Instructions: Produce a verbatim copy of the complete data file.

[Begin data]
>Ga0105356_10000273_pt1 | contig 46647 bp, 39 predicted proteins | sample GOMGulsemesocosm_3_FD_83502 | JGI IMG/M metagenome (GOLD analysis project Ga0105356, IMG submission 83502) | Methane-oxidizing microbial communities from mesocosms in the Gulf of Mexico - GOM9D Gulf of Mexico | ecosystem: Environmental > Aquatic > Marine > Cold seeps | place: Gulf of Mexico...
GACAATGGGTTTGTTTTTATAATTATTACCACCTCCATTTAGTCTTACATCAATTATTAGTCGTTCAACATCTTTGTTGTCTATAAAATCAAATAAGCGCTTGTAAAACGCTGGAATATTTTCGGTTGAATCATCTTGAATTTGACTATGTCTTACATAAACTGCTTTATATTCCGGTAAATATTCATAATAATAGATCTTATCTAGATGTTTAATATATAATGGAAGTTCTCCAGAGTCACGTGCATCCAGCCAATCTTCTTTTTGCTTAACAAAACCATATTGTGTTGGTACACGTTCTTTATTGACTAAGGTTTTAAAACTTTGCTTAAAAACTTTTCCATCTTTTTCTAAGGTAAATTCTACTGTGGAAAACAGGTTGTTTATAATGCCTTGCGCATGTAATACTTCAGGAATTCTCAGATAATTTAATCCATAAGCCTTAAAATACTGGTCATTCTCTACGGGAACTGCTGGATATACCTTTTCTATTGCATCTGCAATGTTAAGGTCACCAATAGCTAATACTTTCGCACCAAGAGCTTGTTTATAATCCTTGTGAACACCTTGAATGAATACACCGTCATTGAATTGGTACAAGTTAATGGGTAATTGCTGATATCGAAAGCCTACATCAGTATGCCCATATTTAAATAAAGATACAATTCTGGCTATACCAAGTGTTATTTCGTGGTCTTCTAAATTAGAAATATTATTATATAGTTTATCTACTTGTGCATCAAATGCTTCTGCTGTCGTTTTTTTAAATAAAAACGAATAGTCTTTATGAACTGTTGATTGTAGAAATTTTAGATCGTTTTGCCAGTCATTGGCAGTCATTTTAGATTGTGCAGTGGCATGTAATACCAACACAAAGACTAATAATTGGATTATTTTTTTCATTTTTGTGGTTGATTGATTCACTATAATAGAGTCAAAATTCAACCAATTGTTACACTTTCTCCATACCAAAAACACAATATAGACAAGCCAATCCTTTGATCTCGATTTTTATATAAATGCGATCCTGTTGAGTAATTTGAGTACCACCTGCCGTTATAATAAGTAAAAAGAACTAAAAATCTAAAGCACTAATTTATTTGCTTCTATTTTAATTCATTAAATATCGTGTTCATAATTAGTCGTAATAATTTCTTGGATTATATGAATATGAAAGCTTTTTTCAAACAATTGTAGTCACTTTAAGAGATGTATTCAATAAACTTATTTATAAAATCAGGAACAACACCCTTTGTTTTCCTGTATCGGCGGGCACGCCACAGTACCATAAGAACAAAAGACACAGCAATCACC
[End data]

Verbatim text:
>Ga0105356_10000273_pt1 | contig 46647 bp, 39 predicted proteins | sample GOMGulsemesocosm_3_FD_83502 | JGI IMG/M metagenome (GOLD analysis project Ga0105356, IMG submission 83502) | Methane-oxidizing microbial communities from mesocosms in the Gulf of Mexico - GOM9D Gulf of Mexico | ecosystem: Environmental > Aquatic > Marine > Cold seeps | place: Gulf of Mexico...
GACAATGGGTTTGTTTTTATAATTATTACCACCTCCATTTAGTCTTACATCAATTATTAGTCGTTCAACATCTTTGTTGTCTATAAAATCAAATAAGCGCTTGTAAAACGCTGGAATATTTTCGGTTGAATCATCTTGAATTTGACTATGTCTTACATAAACTGCTTTATATTCCGGTAAATATTCATAATAATAGATCTTATCTAGATGTTTAATATATAATGGAAGTTCTCCAGAGTCACGTGCATCCAGCCAATCTTCTTTTTGCTTAACAAAACCATATTGTGTTGGTACACGTTCTTTATTGACTAAGGTTTTAAAACTTTGCTTAAAAACTTTTCCATCTTTTTCTAAGGTAAATTCTACTGTGGAAAACAGGTTGTTTATAATGCCTTGCGCATGTAATACTTCAGGAATTCTCAGATAATTTAATCCATAAGCCTTAAAATACTGGTCATTCTCTACGGGAACTGCTGGATATACCTTTTCTATTGCATCTGCAATGTTAAGGTCACCAATAGCTAATACTTTCGCACCAAGAGCTTGTTTATAATCCTTGTGAACACCTTGAATGAATACACCGTCATTGAATTGGTACAAGTTAATGGGTAATTGCTGATATCGAAAGCCTACATCAGTATGCCCATATTTAAATAAAGATACAATTCTGGCTATACCAAGTGTTATTTCGTGGTCTTCTAAATTAGAAATATTATTATATAGTTTATCTACTTGTGCATCAAATGCTTCTGCTGTCGTTTTTTTAAATAAAAACGAATAGTCTTTATGAACTGTTGATTGTAGAAATTTTAGATCGTTTTGCCAGTCATTGGCAGTCATTTTAGATTGTGCAGTGGCATGTAATACCAACACAAAGACTAATAATTGGATTATTTTTTTCATTTTTGTGGTTGATTGATTCACTATAATAGAGTCAAAATTCAACCAATTGTTACACTTTCTCCATACCAAAAACACAATATAGACAAGCCAATCCTTTGATCTCGATTTTTATATAAATGCGATCCTGTTGAGTAATTTGAGTACCACCTGCCGTTATAATAAGTAAAAAGAACTAAAAATCTAAAGCACTAATTTATTTGCTTCTATTTTAATTCATTAAATATCGTGTTCATAATTAGTCGTAATAATTTCTTGGATTATATGAATATGAAAGCTTTTTTCAAACAATTGTAGTCACTTTAAGAGATGTATTCAATAAACTTATTTATAAAATCAGGAACAACACCCTTTGTTTTCCTGTATCGGCGGGCACGCCACAGTACCATAAGAACAAAAGACACAGCAATCACC